Intellectual Property, Layoffs, No Offers, Salary Cuts, Salary Freeze, Summer Associates

What’s Going On at Finnegan Henderson?

Finnegan Henderson Farabow Garrett  Dunner LLP.jpgThe Great Recession has been tough for many different types of firms — and that even includes intellectual property firms. During the past year, IP-focused shops have cut back on hiring, slashed salaries, and lost key partners to larger firms.
A few recent developments at Finnegan Henderson, the D.C.-based IP powerhouse, reflect the new realities. Multiple sources report the following:

1. Earlier this week, at an “all associates” meeting, the firm announced that it is freezing associate salaries.

2. At the same meeting, the firm announced that it is reducing first-year associate salaries from $160,000 to $145,000 (in all offices).

UPDATE: We understand that Finnegan has frozen support staff salaries as well.
Two additional items about Finnegan, after the jump.

The next two items are not as well-sourced as the first two, so they should not be seen as completely confirmed:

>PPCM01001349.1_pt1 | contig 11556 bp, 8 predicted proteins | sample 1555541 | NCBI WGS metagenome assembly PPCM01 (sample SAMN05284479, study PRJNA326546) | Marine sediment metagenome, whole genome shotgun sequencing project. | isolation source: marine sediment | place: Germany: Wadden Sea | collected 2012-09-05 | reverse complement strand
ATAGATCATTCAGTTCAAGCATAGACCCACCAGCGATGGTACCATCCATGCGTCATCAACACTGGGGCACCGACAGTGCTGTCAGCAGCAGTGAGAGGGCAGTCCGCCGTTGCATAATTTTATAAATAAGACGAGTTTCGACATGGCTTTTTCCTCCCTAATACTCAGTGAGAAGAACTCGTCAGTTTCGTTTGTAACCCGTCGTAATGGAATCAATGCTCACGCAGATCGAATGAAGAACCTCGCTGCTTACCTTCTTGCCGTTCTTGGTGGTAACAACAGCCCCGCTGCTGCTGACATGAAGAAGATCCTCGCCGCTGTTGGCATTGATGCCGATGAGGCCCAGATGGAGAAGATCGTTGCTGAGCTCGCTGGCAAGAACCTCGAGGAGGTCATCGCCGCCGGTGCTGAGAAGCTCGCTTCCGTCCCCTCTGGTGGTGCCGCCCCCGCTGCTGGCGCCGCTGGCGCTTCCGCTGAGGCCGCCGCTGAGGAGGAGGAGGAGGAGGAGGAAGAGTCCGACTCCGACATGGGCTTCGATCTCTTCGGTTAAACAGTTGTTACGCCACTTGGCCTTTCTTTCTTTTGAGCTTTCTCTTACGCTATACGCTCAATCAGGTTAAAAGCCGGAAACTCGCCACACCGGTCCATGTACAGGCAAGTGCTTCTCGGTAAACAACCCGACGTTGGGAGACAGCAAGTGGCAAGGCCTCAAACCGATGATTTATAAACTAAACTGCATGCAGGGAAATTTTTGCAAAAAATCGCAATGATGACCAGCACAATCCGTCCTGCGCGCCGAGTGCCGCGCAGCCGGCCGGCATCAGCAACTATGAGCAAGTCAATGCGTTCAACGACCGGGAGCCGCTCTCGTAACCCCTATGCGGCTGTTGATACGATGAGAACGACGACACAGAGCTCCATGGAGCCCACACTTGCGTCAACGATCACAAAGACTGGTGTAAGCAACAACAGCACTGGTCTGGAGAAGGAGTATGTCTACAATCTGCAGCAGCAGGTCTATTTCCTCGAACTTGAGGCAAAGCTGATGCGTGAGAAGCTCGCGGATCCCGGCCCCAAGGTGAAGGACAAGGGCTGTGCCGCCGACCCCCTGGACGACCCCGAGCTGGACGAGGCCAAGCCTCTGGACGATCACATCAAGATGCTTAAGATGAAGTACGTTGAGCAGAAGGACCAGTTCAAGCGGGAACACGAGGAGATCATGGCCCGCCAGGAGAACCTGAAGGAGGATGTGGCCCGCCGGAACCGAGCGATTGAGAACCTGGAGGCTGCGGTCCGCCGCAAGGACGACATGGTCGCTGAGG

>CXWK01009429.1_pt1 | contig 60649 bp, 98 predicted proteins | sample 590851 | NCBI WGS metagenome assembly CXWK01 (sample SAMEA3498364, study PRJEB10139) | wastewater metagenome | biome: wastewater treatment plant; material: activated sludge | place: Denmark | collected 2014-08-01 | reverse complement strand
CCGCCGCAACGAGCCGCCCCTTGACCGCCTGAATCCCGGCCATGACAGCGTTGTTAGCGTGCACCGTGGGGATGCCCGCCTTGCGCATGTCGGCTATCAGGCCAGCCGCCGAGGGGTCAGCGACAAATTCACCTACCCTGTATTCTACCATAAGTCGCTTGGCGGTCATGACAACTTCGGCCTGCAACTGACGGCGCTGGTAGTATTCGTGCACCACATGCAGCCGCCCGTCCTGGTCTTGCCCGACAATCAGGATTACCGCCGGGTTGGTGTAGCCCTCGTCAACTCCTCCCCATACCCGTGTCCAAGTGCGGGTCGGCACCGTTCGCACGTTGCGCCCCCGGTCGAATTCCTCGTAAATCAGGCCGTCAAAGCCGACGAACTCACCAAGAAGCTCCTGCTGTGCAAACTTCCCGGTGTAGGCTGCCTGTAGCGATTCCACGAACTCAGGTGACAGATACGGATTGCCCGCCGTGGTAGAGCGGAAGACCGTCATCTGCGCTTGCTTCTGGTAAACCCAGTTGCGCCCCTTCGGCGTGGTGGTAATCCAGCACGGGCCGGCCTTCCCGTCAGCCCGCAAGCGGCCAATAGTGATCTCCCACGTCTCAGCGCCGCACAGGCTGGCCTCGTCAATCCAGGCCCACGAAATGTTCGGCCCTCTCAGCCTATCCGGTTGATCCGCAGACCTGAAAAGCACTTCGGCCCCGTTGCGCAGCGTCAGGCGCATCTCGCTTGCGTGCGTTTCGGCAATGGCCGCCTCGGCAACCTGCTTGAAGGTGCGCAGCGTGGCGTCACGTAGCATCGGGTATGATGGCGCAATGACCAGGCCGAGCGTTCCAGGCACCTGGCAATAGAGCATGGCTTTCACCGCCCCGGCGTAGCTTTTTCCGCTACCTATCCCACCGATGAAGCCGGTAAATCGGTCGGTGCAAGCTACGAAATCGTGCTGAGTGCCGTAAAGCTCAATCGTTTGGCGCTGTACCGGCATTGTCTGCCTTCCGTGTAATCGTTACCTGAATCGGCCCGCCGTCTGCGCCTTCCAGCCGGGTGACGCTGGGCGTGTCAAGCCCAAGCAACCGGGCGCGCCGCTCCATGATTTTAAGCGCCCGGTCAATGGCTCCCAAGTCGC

3.. The firm’s offer rate for its 2009 summer associate program came in at (or below) around 50 percent.

4. Some associates are quietly being asked to leave, getting six months to find new jobs.

If true, that’s generous; six months is on the high side in terms of time given to get a new job. Most firms seem to give their lawyers around three months.
We reached out to Finnegan managing partner Richard Racine for confirmation and comment, but he did not return our email or voicemail messages.
UPDATE: From one source with knowledge of the D.C. legal market:

What you posted, specifically #4 (about stealth layoffs) is probably true. Finnegan Henderson has traditionally done everything in its power to avoid admitting that the firm lays off people for economic reasons. They are terrified of being seen as anything other than the biggest and the best. I’m sure the people being asked to leave are, relatively speaking, the weakest performers, but I would be shocked if they are admitting that the slowdown in work is obviously the main impetus. Those patent partners are very crafty when it comes to inventing creative ways to lay off attorneys and making them disappear.

If you have any corrections or additions to the foregoing, please email us (subject line: “Finnegan Henderson”). Thanks.

(hidden for your protection)

comments sponsored by

Show all comments